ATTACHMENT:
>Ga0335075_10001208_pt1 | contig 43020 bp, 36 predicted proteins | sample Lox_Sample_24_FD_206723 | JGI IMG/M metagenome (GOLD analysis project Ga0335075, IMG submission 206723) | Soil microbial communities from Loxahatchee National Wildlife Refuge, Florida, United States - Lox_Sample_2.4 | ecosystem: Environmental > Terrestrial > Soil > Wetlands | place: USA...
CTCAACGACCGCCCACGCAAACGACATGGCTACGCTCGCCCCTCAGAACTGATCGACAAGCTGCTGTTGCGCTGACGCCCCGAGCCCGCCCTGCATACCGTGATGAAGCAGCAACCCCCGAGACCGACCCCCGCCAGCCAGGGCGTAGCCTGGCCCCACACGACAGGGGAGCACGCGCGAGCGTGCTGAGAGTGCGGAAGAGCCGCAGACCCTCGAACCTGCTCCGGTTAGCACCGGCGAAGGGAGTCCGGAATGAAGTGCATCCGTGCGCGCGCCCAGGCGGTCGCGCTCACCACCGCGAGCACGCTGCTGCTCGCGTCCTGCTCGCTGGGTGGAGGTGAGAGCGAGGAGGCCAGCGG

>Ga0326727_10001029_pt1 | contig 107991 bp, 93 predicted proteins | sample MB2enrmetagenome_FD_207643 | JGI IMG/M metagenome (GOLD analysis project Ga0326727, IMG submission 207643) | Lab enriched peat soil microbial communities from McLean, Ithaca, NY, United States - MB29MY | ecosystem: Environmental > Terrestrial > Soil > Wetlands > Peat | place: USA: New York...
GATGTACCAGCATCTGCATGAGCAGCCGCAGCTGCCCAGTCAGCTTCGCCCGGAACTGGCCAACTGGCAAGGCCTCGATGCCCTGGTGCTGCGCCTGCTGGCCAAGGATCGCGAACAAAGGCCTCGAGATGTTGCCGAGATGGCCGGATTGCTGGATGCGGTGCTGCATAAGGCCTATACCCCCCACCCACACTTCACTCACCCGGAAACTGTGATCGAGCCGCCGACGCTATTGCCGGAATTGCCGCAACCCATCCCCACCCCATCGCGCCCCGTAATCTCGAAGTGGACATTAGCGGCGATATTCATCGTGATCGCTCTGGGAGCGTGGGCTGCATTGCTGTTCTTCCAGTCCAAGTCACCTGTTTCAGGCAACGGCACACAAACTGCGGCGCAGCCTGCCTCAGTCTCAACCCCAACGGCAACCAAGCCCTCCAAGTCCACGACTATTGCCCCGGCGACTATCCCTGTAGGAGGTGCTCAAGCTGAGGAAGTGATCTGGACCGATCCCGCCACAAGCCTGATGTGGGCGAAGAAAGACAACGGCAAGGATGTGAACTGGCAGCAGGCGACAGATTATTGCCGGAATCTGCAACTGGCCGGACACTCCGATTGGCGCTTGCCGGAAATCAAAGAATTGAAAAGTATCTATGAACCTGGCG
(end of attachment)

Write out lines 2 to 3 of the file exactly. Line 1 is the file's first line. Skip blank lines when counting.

CTCAACGACCGCCCACGCAAACGACATGGCTACGCTCGCCCCTCAGAACTGATCGACAAGCTGCTGTTGCGCTGACGCCCCGAGCCCGCCCTGCATACCGTGATGAAGCAGCAACCCCCGAGACCGACCCCCGCCAGCCAGGGCGTAGCCTGGCCCCACACGACAGGGGAGCACGCGCGAGCGTGCTGAGAGTGCGGAAGAGCCGCAGACCCTCGAACCTGCTCCGGTTAGCACCGGCGAAGGGAGTCCGGAATGAAGTGCATCCGTGCGCGCGCCCAGGCGGTCGCGCTCACCACCGCGAGCACGCTGCTGCTCGCGTCCTGCTCGCTGGGTGGAGGTGAGAGCGAGGAGGCCAGCGG

>Ga0326727_10001029_pt1 | contig 107991 bp, 93 predicted proteins | sample MB2enrmetagenome_FD_207643 | JGI IMG/M metagenome (GOLD analysis project Ga0326727, IMG submission 207643) | Lab enriched peat soil microbial communities from McLean, Ithaca, NY, United States - MB29MY | ecosystem: Environmental > Terrestrial > Soil > Wetlands > Peat | place: USA: New York...